Bill Improving Home Care Worker Wages Passes Senate Hearing

The Bill Raises Wages for Caregivers and Establishes a Training Enforcement Work Group to Promote High Care Standards for Consumers

Denver, COSenate Bill 238, sponsored by Senators Jessie Danielson and Dominick Moreno and Representatives Chris Kennedy and Monica Duran, passed out of the Senate Health & Human Services Committee yesterday with a 3-2 vote. The bill aims to improve retention in the home care workforce by requiring home care agencies to pass on a minimum percentage of their Medicaid reimbursement rate increases over the next two fiscal years directly to employee compensation. SB 238 also establishes a stakeholder group to create a process for reviewing and enforcing training requirements and ensuring workers are aware of the rights they earned under this bill.

The bill was praised by consumer Paul Delay, who believes it’s critical a caregiver can provide for her own family while taking care of his.

“My daughter became paraplegic after a car accident and needed a caregiver to help her with things I couldn’t do for her, like doing her hair, helping her with makeup, or just being there for her as a friend,” Delay said. “My daughter became very close to her caregiver. She was devastated when one day her caregiver told her she had to get a different job because she didn’t make enough to support herself and her family. She loved my daughter, and my daughter loved her, but she was in tears because her job didn’t pay enough for her to continue doing what she loved.”

Home care workers help people who have trouble with activities of daily living to stay in their homes, living an independent and dignified life. Home care also saves taxpayer money on long term care. According to one study, “on average, the Medicaid program can provide Home and Community Based Services to three people for the cost of serving one person in a nursing home.” As Colorado’s population ages we are facing an increased demand for personal care aides. Colorado’s population over 65 is expected to increase by about 150 percent in the next decade and demand for home care workers is expected to increase by 45 percent by 2026.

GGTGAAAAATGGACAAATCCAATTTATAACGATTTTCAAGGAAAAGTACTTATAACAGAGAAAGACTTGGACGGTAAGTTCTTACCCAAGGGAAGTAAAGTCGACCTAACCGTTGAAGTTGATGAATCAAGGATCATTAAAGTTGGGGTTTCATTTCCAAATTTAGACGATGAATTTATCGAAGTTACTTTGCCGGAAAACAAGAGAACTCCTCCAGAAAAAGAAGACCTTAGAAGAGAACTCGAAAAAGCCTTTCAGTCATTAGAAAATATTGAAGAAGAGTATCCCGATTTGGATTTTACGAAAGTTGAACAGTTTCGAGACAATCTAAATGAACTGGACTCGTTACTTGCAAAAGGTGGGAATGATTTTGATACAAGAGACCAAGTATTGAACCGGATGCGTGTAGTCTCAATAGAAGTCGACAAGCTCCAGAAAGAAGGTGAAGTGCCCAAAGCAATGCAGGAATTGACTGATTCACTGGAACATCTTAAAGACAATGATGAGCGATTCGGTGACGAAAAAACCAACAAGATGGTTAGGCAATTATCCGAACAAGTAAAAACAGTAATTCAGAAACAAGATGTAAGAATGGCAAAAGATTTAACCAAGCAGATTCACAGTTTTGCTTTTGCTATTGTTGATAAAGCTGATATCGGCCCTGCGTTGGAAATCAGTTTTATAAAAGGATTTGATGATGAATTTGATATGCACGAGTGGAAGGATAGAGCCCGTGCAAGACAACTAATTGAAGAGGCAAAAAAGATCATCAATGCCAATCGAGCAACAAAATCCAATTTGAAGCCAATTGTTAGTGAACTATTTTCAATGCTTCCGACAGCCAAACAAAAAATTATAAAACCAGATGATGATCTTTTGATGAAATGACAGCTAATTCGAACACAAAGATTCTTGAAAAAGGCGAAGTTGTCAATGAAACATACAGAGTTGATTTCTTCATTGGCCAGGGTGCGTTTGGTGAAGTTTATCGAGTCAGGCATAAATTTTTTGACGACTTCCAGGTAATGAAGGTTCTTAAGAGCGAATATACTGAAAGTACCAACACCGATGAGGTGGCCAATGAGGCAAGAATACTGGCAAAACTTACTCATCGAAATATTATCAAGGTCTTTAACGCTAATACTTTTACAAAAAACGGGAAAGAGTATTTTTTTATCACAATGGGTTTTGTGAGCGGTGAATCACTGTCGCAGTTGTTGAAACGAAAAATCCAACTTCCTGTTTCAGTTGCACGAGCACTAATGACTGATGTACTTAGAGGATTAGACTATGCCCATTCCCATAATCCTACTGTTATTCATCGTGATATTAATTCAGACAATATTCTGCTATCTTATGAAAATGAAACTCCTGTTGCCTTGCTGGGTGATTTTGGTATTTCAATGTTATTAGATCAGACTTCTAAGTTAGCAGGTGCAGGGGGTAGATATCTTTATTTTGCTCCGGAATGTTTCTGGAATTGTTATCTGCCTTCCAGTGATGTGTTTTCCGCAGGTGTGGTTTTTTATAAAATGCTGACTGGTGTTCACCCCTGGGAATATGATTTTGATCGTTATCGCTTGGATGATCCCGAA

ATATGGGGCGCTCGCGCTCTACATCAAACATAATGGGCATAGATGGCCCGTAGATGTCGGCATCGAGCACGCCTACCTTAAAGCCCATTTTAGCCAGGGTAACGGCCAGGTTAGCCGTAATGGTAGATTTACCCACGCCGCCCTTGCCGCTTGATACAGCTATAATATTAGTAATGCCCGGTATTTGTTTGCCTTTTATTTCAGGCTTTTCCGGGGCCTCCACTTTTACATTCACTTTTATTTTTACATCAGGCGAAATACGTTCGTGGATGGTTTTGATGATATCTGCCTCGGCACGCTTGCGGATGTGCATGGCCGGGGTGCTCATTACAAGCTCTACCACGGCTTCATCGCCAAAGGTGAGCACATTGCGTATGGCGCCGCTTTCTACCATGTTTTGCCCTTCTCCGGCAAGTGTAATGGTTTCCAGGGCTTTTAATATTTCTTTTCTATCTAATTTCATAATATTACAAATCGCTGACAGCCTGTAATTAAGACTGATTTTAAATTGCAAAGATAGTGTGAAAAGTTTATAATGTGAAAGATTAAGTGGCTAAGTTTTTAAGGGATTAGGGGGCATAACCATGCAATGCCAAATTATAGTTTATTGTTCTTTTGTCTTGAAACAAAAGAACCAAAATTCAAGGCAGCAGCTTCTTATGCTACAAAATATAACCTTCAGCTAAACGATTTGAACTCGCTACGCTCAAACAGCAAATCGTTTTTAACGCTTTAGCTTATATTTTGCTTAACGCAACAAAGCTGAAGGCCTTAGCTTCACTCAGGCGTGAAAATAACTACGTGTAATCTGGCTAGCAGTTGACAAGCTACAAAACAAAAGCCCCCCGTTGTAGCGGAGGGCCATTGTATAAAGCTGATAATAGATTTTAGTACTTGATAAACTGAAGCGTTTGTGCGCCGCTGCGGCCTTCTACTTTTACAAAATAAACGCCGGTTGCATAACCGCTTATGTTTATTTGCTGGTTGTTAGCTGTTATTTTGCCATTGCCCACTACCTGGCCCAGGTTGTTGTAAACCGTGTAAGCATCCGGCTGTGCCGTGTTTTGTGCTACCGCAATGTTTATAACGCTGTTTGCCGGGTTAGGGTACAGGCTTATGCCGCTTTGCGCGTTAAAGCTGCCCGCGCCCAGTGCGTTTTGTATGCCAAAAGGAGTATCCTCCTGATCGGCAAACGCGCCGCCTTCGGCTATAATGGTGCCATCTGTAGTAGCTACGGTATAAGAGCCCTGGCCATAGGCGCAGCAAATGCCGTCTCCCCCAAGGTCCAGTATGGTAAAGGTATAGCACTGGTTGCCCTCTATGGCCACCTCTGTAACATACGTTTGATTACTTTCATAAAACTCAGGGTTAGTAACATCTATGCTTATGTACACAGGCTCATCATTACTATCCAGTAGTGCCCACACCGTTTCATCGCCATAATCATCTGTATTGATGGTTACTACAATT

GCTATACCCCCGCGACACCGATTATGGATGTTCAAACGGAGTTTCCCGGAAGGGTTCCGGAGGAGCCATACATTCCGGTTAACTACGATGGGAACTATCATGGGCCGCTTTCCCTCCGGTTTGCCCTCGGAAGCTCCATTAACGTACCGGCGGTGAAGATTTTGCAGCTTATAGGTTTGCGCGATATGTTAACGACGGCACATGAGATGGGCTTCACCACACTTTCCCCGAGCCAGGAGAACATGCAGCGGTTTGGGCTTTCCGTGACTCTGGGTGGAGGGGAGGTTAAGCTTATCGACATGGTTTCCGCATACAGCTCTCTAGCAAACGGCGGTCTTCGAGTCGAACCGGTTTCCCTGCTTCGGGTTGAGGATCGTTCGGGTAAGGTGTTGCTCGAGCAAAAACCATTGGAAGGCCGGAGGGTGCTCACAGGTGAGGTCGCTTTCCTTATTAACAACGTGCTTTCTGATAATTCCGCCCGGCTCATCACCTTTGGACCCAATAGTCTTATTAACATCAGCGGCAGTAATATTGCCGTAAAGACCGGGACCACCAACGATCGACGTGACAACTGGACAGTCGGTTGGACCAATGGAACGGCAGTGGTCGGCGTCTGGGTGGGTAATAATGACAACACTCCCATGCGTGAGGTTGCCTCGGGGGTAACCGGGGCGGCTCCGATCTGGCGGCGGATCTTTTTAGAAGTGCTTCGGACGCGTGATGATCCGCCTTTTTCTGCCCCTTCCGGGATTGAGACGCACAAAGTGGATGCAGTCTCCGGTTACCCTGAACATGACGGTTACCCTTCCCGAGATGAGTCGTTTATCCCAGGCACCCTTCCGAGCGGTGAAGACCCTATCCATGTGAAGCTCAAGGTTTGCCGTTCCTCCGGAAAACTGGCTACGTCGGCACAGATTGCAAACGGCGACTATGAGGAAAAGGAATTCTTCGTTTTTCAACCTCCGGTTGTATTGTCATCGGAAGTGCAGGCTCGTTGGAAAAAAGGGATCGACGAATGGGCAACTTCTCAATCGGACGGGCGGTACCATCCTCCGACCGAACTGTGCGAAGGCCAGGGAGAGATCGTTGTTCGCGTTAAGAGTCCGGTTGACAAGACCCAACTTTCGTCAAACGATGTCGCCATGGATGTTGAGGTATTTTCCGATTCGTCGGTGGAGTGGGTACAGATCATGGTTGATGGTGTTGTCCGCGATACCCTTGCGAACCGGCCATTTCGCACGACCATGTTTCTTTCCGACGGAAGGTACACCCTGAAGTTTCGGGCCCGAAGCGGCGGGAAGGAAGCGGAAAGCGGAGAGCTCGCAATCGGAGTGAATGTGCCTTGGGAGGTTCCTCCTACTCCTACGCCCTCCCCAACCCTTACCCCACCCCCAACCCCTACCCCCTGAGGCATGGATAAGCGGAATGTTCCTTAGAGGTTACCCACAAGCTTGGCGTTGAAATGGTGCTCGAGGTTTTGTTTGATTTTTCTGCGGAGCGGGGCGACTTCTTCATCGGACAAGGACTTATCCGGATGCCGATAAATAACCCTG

“Right now, across Colorado, there are thousands of people who depend on home care workers to live in their homes, independently and with dignity,” said bill sponsor Sen. Jessie Danielson. “We are facing a shortage of workers and Colorado needs to find ways to fill these positions. The way to address this crisis is to improve wages for home care workers, who want to be in the profession because they love their clients but are having a hard time making ends meet as cost of living increases while wages stay stagnant.”

Home care workers struggle to provide for their own families: wages are low compared to the cost of living and most caregivers don’t get sick leave or paid time off. Increasing wages will help retain workers who are dedicated to providing high quality, compassionate care. SB 238 requires agencies to apply the entire provider rate increase for FY 19/20 ($1.48/hour) to worker compensation and sets a wage floor for home care workers of $12.41, starting in July 2020. As part of “Compensation” the bill includes wages, payroll taxes, unemployment insurance, and other employer costs.

“We need a way to retain workers, because this is a dying occupation,” said Marilyn Sorenson, who has been working as a caregiver for 25 years. “People do not want to stay in this occupation, because they cannot make ends meet. Sometimes, we can’t even afford groceries, so we go to our clients hungry. It’s a hard profession and people get tired of low wages.”

During more than three hours of testimony, the Committee heard from home care workers representing Colorado Care Workers Unite and representatives of the Colorado Fiscal Institute, ADAPT, Colorado Cross Disability Coalition, and Colorado Long-Term Assistance Providers who all spoke in support of the bill.

Studies show that a majority of Americans will either be a caregiver or need care at some point in our lives, which is why SB 238 invests in this workforce so Coloradans can depend on a reliable, trusted, and well trained group of care providers.

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